The UK government was wrong to conclude that committing $1.15bn (£867m) to a contentious Mozambique gas project was compatible with the Paris Agreement, the High Court has been told.
Friends of the Earth brought the challenge in an attempt to block the funding – provided in the form of direct loans and guarantees via UK Export Finance – for the $20bn project developed by Total.
The activist group’s lawyer told the court that the project was in breach of the UK’s climate change obligations under the Paris Agreement, and that its compatibility and impacts were not sufficiently assessed.
Lawyers for the Government argue that the claim should be dismissed, saying the financing, via guarantees and loans, was aligned with its commitment under the Paris Agreement to support developing countries’ response to the challenges of climate change.
Jessica Simor QC, for Friends of the Earth, said that although the funding could have been in line with Mozambique’s own climate action plan, the project was “not consistent with the low emissions pathway and climate resilient development”.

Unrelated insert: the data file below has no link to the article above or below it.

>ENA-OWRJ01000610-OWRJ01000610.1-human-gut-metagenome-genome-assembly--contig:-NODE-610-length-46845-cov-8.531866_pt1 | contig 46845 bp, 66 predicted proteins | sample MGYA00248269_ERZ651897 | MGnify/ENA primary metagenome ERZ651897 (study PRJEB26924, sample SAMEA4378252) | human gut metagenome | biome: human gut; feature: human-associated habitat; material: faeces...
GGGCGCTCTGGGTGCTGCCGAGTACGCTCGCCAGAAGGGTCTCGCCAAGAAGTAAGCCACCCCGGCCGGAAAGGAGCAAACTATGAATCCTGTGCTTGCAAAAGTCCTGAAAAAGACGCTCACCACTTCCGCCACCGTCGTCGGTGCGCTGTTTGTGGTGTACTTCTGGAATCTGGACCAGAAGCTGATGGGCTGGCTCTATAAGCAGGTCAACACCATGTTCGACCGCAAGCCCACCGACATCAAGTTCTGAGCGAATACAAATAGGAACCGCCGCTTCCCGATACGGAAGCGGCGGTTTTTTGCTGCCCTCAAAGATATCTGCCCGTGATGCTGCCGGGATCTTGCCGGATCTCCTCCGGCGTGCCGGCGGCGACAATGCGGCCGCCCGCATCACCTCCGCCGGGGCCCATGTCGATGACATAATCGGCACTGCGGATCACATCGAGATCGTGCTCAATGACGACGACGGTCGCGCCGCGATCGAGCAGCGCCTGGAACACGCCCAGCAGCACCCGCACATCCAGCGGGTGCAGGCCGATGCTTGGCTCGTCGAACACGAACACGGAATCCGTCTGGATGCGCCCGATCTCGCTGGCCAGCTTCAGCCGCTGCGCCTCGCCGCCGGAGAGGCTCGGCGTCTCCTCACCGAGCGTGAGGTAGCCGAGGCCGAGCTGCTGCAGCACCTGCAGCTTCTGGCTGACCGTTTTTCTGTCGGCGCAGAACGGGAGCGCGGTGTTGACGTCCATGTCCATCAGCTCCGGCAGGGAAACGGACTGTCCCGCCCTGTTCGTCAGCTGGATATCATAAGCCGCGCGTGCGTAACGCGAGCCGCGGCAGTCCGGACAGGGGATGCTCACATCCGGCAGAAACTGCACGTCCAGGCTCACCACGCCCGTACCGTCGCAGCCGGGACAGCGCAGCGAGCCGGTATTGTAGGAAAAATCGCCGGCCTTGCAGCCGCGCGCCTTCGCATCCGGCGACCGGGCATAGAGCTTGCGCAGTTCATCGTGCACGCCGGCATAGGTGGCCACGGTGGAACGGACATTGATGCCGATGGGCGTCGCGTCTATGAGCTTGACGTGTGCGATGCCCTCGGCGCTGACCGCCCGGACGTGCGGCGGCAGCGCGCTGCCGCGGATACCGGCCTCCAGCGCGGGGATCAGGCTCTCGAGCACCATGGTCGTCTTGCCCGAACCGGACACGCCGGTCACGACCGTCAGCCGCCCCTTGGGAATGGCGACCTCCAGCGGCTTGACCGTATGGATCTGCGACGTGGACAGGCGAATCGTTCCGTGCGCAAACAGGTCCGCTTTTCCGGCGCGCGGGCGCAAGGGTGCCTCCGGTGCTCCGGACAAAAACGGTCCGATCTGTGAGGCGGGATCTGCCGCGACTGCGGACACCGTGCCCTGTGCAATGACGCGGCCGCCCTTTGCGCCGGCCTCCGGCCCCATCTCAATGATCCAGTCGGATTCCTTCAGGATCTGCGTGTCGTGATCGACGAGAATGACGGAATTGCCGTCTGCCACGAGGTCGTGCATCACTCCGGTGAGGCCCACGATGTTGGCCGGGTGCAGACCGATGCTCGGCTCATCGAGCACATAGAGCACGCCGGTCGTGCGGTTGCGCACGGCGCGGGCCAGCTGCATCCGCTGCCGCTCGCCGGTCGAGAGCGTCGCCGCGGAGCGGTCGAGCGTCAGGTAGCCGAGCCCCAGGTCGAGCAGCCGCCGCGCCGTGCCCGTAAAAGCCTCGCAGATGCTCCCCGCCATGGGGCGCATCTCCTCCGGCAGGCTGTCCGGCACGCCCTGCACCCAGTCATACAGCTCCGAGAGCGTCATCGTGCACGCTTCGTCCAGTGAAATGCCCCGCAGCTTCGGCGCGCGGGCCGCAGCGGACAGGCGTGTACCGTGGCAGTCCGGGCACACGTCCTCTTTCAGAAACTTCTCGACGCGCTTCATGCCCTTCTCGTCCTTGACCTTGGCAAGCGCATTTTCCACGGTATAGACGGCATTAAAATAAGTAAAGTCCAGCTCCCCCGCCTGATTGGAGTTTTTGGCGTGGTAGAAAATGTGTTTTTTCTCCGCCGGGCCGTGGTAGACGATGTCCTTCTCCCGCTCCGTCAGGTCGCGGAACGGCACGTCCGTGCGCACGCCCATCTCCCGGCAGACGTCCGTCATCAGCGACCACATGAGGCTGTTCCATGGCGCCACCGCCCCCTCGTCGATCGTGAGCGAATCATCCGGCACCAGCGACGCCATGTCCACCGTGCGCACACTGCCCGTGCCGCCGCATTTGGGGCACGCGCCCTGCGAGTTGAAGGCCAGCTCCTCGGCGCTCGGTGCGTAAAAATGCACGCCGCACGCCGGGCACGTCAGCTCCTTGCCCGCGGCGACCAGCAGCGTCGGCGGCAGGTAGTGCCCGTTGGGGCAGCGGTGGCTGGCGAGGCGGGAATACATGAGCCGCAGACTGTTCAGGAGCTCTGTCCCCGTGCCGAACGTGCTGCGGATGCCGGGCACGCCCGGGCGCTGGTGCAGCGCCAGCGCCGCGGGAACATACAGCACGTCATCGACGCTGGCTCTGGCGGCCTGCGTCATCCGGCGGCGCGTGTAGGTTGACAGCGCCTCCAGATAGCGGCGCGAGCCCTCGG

She said this would make it “impossible in reality for Mozambique to meet its climate commitments” under the Paris Agreement.
Ms Simor argued that developed countries such as the UK had an “obligation” to developing countries not just to meet their climate action plans – known as nationally determined contributions – but “augment and improve” them too.
Under the Paris Agreement, a legally binding climate change treaty, more than 190 countries agreed to attempt to limit global warming to well below 2C and preferably 1.5C above pre-industrial levels. To achieve this goal, countries must aim to reach peak global greenhouse gas emissions as soon as possible.
The case is ongoing and will on Wednesday hear from the defence on behalf of the international trade secretary and president of the Board of Trade.
Sir James Eadie QC, for the government, said in written submissions that the financing decision was taken “following the exercise of judgment at the highest levels of government”.
He added that other “public interest issues” considered were “the benefit to UK businesses from the contracts supported by export finance” and the “transformational economic benefits that would flow to Mozambique”.
The judicial review is scheduled to conclude on Thursday, with a judgement expected in the new year.
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